Legendary "Wild Bill" Donovan, CIA directors Allen Dulles and William Casey, journalists Stewart Alsop and James Reston, diplomat John McCloy, philanthropist Paul Mellon, playwright Robert Sherwood, theatrical great John Houseman, and civil rights leader Ralph Bunche were among the thousands of people who led or participated in America's massive propaganda campaign against Nazi Germany. In The Propaganda Warriors Clayton Laurie fully unveils for the first time this unprecedented, ambitious, and embattled wartime enterprise.
Laurie details the creation, evolution, and field operations of the overseas branch of the Office of War Information (OWI); the Morale Operations Branch of the Office of Strategic Services (OSS); and the Army-dominated Psychological Warfare units (PWB and PWD) serving the Allied forces in Europe. These agencies, Laurie shows, were as much at war with each other as with the Third Reich, largely due to FDR's failure to establish an official propaganda policy or to enunciate precise war and postwar aims. Within this vacuum, each agency eagerly developed its own distinct form of propaganda.
The propagandists at OWI and OSS (forerunner of the CIA) were especially at odds with each other. The OSS was led by Machiavellian "realists," conservatives, and Republicans who wanted American values to dominate the international order and believed that any means--including the Nazi's own subversive "black" propaganda--justified that end. By contrast, the OWI was led by liberals, New Dealers, and those in the media and arts who adhered to Wilsonian ideals and believed that the truth about America, as they perceived it, would win out through the sheer power of its message. They detested the Nazi regime every bit as much as their OSS counterparts but refused to emulate Nazi tactics.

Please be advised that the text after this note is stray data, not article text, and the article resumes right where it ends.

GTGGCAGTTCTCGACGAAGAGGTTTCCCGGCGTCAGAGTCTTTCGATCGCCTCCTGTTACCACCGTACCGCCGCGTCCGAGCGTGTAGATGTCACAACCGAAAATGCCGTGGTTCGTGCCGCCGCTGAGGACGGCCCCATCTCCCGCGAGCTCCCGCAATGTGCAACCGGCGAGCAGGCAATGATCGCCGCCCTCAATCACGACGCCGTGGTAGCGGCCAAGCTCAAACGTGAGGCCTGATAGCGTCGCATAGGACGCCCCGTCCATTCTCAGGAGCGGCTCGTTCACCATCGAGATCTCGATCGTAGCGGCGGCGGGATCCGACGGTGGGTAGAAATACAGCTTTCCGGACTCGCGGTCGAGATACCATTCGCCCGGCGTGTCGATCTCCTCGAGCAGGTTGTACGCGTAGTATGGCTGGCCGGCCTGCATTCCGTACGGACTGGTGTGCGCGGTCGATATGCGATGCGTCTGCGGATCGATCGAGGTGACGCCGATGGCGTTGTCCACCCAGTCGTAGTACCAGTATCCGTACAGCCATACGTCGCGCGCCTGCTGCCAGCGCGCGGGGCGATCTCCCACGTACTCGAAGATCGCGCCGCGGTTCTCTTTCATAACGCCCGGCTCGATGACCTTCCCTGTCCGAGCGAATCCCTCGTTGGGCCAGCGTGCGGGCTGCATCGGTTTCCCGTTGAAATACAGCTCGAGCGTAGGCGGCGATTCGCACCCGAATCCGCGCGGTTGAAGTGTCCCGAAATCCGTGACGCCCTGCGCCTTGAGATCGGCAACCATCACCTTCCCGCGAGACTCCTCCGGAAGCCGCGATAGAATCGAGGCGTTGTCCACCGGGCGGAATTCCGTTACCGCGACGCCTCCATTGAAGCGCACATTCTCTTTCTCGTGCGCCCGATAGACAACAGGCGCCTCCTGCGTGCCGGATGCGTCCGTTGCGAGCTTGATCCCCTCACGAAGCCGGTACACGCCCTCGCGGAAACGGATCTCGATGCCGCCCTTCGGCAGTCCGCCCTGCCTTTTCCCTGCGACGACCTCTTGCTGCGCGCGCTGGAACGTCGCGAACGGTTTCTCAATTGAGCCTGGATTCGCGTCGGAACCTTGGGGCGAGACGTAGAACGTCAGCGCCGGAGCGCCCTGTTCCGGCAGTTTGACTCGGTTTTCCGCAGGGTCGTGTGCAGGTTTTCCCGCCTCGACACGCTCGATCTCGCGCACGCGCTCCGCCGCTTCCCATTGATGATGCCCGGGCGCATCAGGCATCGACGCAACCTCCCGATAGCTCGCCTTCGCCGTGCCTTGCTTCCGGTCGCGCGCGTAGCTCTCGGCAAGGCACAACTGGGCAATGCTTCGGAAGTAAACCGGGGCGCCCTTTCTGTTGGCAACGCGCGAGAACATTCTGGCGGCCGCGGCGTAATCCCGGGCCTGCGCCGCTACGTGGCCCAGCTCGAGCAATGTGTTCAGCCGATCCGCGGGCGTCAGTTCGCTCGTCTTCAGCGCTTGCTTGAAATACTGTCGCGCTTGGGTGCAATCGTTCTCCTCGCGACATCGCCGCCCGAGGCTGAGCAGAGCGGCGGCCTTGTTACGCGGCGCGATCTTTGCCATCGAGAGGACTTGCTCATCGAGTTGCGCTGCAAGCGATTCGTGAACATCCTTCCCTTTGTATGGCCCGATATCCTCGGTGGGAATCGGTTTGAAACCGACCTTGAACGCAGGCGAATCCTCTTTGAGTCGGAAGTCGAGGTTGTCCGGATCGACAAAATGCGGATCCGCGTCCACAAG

Despite these conflicts, American propaganda did accelerate the drive toward victory, thanks to the emergence of the PWB and PWD, which after 1943 controlled the production of American propaganda against Germany, bending ideological agendas to serve the military's purely tactical objectives. But, as Laurie makes clear, all three agencies played a vital role in this crucial effort, even as their conflicts foreshadowed future ideological disputes during the Cold War.
"A fascinating story of an old American dilemma-ideals versus self-interest. Propaganda can be truthful, or it can lie to help win a war. The debate Laurie unveils was not resolved during World War II, merely postponed, as the United States went into the Cold War and Vietnam. Essential to an understanding of America's use of propaganda."--Warren F. Kimball, author of The Juggler: Franklin Roosevelt as Wartime Statesman
"An excellent and impressive work that presents a mass of material on a great World War II intellectual and moral struggle over fighting the Nazis by telling the truth, some of it, none of it, or outright lies."--Thomas F. Troy, author of Donovan and the CIA and Wild Bill and Intrepid: Donovan, Intrepid, and the Origins of CIA.
"A lively and revealing study of interagency rivalry in that most crucial of wartime arenas, propaganda warfare. There is much that is new and important in this book. All students of the war, as well as of intelligence, will benefit from it."--Robin W. Winks, author of Cloak and Gown: Scholars in the Secret War, 19391961
"A 'must' acquisition for anyone with any interest in espionage, intelligence, and propaganda."--Dennis Showalter, author of Tannenburg: Clash of Empires and editor of War in History
CLAYTON D. LAURIE is a historian in the Conventional War Studies Branch, Histories Division, at the U.S. Army Center of Military History and author of The Role of Federal Military Forces in Domestic Disorders, 18771945.